These fossils may capture the day the dinosaurs died. Here's what you should know.
Reports about a stunning site in North Dakota are making waves among paleontologists, who are eager to see more.
Mere minutes after a miles-wide asteroid slammed into Earth 66 million years ago, a hailstorm of tiny glass beads rained down on a flooding estuary in what's now North Dakota. As seismic waves from the impact thrashed the water, plants and animals were jumbled up and buried in the shifting sediments, which preserved the aftermath for millennia.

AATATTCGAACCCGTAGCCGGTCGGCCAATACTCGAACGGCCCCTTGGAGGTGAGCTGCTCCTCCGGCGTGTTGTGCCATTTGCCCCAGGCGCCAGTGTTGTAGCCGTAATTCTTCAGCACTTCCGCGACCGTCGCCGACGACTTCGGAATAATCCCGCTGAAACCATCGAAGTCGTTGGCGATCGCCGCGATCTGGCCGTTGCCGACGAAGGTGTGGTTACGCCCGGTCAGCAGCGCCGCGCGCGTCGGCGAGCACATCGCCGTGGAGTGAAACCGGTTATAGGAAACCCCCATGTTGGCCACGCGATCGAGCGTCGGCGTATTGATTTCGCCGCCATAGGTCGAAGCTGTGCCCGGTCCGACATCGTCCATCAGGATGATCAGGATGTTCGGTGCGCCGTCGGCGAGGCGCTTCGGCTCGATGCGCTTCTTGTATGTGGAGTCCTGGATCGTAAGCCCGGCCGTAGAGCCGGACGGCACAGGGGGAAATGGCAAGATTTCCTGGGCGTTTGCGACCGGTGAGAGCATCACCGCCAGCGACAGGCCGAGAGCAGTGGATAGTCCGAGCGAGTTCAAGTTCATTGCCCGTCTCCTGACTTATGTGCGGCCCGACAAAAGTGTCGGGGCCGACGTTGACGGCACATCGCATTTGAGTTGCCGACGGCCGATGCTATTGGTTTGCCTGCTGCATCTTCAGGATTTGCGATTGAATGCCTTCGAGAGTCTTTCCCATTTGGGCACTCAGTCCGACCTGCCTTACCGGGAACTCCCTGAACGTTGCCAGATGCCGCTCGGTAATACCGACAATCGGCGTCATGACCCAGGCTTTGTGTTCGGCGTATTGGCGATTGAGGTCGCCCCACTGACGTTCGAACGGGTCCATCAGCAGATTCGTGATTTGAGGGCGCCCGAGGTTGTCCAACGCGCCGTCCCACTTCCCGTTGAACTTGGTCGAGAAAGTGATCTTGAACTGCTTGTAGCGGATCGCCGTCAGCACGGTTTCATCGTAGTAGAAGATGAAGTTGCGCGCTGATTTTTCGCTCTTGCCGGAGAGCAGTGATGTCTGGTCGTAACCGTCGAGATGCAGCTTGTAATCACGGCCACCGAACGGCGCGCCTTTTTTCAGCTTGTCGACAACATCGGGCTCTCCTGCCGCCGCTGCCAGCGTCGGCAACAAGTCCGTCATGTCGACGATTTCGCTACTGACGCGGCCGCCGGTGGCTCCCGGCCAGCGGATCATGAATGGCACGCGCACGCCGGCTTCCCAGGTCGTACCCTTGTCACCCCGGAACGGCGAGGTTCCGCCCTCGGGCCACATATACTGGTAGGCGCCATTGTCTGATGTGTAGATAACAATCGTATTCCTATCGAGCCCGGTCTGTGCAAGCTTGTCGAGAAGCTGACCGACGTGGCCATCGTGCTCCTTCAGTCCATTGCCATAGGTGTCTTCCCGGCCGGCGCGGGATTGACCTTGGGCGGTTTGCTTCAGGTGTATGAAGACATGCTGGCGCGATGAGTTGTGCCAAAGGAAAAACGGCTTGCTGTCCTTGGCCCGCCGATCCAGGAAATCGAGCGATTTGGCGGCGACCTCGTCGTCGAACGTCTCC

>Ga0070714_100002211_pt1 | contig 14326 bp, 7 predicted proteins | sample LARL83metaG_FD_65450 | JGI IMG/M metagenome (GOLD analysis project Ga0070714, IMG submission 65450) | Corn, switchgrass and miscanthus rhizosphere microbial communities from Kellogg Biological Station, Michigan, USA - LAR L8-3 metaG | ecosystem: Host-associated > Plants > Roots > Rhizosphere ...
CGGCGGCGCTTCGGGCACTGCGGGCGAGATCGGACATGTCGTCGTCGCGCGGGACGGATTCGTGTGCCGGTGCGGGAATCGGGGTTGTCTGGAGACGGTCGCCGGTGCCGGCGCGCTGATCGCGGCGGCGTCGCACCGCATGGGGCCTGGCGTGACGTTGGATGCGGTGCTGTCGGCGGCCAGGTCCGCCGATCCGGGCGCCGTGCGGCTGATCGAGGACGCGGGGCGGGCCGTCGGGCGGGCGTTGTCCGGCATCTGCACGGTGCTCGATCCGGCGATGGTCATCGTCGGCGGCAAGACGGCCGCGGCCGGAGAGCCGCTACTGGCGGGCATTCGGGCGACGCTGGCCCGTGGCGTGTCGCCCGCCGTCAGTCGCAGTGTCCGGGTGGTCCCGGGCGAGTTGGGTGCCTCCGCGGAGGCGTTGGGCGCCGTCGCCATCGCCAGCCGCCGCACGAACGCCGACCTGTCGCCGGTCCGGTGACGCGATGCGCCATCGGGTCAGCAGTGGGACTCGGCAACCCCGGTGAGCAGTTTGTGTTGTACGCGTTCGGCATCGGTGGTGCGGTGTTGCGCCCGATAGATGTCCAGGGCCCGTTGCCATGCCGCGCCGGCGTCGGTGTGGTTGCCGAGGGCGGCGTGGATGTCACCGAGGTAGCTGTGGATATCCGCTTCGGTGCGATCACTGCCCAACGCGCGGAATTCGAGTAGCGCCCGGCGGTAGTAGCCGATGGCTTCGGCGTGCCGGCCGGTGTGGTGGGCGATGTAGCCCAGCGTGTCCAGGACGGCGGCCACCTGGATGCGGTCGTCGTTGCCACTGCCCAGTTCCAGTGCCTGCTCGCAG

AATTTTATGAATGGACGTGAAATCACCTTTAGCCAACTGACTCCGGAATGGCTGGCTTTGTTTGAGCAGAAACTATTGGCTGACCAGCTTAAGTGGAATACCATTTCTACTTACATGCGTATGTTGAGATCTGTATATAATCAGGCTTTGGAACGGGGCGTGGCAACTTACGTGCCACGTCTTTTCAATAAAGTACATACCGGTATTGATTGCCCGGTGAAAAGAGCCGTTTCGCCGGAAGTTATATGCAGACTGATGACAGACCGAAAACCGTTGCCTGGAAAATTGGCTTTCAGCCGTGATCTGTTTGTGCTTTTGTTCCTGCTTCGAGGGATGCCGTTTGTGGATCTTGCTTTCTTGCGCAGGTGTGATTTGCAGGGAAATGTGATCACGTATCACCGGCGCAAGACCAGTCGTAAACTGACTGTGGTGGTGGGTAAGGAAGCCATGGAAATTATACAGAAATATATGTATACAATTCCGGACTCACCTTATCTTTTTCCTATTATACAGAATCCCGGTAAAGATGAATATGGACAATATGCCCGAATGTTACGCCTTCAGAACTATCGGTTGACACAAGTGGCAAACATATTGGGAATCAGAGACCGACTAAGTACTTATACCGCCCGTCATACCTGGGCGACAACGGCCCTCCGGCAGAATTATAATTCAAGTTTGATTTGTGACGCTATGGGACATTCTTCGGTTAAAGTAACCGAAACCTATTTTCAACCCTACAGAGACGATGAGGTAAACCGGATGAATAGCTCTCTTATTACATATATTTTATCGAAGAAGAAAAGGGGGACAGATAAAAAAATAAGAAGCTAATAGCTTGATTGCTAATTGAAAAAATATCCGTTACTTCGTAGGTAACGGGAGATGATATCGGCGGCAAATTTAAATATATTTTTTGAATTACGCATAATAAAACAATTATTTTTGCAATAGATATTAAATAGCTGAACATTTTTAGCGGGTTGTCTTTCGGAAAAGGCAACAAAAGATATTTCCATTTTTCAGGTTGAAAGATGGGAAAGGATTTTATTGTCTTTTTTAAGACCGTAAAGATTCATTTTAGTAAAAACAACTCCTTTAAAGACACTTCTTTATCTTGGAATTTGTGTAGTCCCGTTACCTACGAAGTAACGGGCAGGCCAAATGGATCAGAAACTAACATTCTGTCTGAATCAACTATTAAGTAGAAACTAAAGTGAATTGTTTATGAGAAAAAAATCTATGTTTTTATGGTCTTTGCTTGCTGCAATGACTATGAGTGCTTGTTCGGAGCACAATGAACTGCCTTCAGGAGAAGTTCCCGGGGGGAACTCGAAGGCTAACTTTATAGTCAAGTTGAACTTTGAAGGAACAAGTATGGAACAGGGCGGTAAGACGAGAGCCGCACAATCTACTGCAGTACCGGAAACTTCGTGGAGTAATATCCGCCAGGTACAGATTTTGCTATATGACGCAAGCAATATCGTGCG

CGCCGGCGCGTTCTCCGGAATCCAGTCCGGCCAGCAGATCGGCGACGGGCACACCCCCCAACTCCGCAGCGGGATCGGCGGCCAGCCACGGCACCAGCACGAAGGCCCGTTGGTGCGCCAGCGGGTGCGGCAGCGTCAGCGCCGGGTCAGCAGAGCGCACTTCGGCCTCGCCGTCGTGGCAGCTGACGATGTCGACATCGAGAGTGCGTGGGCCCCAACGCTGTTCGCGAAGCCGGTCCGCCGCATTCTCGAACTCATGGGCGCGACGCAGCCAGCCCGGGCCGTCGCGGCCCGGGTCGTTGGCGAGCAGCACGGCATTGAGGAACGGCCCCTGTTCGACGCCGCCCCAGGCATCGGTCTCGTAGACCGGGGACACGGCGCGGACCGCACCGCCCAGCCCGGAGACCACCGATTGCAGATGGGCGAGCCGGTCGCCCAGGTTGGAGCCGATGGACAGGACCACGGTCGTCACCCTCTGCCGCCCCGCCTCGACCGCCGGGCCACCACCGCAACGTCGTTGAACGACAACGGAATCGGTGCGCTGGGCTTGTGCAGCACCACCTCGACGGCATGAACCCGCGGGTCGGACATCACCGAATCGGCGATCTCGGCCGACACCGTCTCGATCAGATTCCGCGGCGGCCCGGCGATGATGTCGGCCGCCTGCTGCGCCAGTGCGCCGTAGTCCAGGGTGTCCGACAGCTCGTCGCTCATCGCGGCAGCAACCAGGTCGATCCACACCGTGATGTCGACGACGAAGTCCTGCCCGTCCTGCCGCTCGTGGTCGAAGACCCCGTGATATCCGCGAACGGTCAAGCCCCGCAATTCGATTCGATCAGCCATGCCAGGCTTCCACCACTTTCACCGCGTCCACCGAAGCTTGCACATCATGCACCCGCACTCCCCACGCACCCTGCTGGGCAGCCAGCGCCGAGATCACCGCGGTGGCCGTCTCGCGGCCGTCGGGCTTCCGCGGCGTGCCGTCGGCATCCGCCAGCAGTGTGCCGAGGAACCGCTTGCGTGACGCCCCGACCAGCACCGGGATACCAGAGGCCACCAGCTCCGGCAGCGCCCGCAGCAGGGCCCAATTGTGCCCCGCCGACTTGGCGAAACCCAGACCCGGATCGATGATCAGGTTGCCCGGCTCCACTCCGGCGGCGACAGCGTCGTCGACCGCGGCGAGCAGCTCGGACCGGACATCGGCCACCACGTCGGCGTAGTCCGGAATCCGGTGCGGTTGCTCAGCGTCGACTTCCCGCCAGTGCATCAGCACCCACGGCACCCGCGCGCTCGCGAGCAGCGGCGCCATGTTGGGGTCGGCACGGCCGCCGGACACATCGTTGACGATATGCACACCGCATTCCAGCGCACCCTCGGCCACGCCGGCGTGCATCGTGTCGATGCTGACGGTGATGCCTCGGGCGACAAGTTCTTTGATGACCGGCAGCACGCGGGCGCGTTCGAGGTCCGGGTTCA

Now, researchers say this site—newly described in a paper in the Proceedings of the National Academy of Sciences—represents an exceedingly rare snapshot of the moment that marked the dinosaurs' demise. Handfuls of fossils have been found before at other places that also capture this moment in the geologic record, known as the K-Pg boundary. But the North Dakota site potentially represents